Today, 85 percent of corporate websites tout their company's commitment to Corporate Social Responsibility (CSR). Among the buzzwords: "economic empowerment," "capacity building," "sustainable development," and the ever-popular "triple bottom line" (referring to the environmental, social, and financial returns of business investments). Some of it may seem pie in the sky – and it no doubt is. Distinguishing between the real and the phony is not easy.
This shift in language, however, is noteworthy. Just a few years ago, the notion of paying attention to anything but profits was considered almost sacrilegious by many on Wall Street.
But a nagging question remains: How do we know if corporate culture is truly committed to bettering the world, or is just engaged in attempts to hoodwink consumers through "greenwashing" and other slick public-relations moves? Too often, big brand names spend millions on ad campaigns instead of investing in programs that demonstrate responsibility.
Conservative estimates put the value of philanthropic investments by S&P 500 corporations last year at more than $15 billion. Firms that align these investments with broader corporate strategies and manage these investments carefully will create far more value for themselves – and society – than will companies that rely on their unfocused, uncoordinated, and overhyped "CSR" programs.
What's the best way to learn if a company truly embraces its ballyhooed social mission day-to-day? Employee volunteerism. Levels of volunteer activity show how much social concerns really figure into company culture.
Computer technologies are playing an important role in this transformation. AngelPoints, a California software company that has the largest database of corporate volunteers in the nation (some 2.5 million strong), just partnered with a nonprofit called Idealist.org., which holds the nation's largest database of nonprofits (55,000 of them at last count). This innovative public-private partnership is matching the needs of the nonprofit world with the skills and passion of employees at some of the nation's most prestigious companies. It's using the Web to track, manage, and analyze the impact these do-gooders have on this precious and precarious planet of ours.
General Electric (GE) is leading the way, too. The firm is using sophisticated strategies to overhaul its 78-year-old volunteer organization. Rolled out this April, 18,000 employees have already signed up using a streamlined and focused software system. "We've set very aggressive targets," says Jean Collier, executive director of the GE Volunteers Foundation. "By the end of the year, we are hoping to have 50,000 of our 300,000 total employees plugged into the new system."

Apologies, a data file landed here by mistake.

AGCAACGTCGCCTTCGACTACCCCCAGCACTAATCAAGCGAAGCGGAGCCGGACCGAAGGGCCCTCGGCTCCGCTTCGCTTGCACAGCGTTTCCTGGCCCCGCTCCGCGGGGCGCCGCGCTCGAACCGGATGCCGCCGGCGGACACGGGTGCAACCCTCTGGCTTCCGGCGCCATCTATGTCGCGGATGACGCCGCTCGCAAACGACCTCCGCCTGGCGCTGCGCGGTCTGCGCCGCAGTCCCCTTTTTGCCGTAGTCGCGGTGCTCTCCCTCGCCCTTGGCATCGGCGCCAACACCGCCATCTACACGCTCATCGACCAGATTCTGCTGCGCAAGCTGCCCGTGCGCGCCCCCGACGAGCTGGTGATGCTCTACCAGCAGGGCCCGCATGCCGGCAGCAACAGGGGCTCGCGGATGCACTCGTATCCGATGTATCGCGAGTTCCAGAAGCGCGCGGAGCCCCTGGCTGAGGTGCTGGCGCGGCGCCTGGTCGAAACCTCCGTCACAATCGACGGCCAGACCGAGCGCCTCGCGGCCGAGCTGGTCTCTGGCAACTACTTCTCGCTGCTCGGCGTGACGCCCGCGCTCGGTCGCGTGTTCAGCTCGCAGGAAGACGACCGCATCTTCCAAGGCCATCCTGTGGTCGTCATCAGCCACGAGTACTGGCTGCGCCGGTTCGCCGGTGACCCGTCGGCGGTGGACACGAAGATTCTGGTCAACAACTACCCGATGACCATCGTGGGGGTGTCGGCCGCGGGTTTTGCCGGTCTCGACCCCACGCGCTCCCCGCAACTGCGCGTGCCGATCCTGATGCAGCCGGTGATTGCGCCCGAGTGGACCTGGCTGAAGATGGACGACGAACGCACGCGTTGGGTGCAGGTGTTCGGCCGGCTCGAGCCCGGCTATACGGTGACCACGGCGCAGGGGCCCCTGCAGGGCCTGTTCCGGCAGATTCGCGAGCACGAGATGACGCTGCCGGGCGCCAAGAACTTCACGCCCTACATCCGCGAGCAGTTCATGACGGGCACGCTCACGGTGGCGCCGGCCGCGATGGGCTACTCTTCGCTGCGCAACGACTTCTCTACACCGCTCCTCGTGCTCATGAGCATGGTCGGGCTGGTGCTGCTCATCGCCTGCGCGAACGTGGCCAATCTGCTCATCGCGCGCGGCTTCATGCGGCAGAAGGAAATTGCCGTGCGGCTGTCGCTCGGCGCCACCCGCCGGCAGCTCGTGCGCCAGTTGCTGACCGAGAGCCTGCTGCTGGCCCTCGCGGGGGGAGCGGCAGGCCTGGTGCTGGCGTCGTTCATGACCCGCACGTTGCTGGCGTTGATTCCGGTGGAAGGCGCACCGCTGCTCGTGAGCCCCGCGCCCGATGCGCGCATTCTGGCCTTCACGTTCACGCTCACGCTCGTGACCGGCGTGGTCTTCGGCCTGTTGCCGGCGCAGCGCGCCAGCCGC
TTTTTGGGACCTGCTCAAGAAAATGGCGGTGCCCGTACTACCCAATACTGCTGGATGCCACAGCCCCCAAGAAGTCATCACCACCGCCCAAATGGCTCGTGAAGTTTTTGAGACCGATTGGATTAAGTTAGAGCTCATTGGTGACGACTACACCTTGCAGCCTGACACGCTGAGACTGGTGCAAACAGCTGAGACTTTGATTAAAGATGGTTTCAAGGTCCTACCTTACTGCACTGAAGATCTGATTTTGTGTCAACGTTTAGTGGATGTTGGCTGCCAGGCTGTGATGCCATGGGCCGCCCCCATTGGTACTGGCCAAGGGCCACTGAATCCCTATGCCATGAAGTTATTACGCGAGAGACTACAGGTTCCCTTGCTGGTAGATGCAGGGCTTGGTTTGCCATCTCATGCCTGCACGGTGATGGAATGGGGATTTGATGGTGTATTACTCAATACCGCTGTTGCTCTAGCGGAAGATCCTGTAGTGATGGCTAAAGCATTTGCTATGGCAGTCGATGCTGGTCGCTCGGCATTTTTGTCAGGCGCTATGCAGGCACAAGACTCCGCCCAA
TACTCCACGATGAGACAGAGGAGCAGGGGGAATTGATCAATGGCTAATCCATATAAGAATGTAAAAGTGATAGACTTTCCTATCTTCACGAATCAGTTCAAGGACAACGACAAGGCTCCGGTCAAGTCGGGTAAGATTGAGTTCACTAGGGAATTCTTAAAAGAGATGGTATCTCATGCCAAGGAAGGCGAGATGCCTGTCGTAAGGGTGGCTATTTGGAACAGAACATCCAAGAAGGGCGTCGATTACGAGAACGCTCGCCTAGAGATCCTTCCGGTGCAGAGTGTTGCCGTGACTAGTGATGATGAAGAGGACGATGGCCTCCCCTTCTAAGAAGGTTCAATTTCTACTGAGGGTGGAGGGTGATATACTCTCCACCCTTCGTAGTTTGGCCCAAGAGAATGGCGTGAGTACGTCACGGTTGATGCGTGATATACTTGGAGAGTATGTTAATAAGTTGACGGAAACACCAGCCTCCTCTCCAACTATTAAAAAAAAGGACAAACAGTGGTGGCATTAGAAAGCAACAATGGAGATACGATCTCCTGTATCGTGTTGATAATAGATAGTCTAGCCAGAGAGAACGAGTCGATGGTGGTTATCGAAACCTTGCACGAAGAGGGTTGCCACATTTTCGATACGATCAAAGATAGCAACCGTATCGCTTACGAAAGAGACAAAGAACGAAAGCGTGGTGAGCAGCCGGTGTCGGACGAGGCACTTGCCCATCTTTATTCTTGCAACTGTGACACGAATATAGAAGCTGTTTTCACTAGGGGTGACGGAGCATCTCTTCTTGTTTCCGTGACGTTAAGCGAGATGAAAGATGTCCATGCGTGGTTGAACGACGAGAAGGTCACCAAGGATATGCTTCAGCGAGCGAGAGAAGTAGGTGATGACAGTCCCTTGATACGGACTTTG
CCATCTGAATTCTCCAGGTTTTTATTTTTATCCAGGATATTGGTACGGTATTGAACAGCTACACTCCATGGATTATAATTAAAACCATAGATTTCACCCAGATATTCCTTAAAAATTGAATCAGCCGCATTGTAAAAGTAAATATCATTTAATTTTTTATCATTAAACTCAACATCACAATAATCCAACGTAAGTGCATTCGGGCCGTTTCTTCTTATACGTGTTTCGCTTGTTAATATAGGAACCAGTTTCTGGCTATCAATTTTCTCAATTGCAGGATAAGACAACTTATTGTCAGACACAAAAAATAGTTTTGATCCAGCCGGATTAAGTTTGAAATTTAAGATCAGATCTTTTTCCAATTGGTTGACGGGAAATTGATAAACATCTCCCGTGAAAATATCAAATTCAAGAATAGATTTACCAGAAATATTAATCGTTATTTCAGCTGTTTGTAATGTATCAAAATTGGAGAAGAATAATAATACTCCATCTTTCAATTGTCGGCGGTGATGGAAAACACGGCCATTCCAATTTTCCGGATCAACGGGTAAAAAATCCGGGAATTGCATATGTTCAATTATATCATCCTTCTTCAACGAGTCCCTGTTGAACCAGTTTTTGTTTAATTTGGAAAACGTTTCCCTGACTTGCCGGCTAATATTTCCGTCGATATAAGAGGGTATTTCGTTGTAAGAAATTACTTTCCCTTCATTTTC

She notes that while GE still encourages "arms and legs activities," the company has "kicked up our volunteer efforts to skill-based activities." GE is concentrating its efforts, deploying its employees to help disadvantaged urban public schools. "We are much more focused and streamlined now," says Ms. Collier.
Remember President George H.W. Bush's comments about a "thousand points of light?" I was among those who scoffed at this notion, thinking it would be a weak substitute for government programs that had been axed by reformers over the years.
I still think that's a valid view. But I'm also discovering that volunteerism at companies can be a key component of our nation's effort to address social woes – especially since government social programs show no sign of escaping budget pressures, political bickering, and bureaucratic inefficiency.
While a company's products remain the most important measure of its impact on the world, the day is near when a firm's volunteering portfolio becomes an important barometer of its integrity and soul – and its worth to society at large.
• Peter Asmus writes about corporate social responsibility and sustainable energy. His most recent energy book is "Reaping the Wind."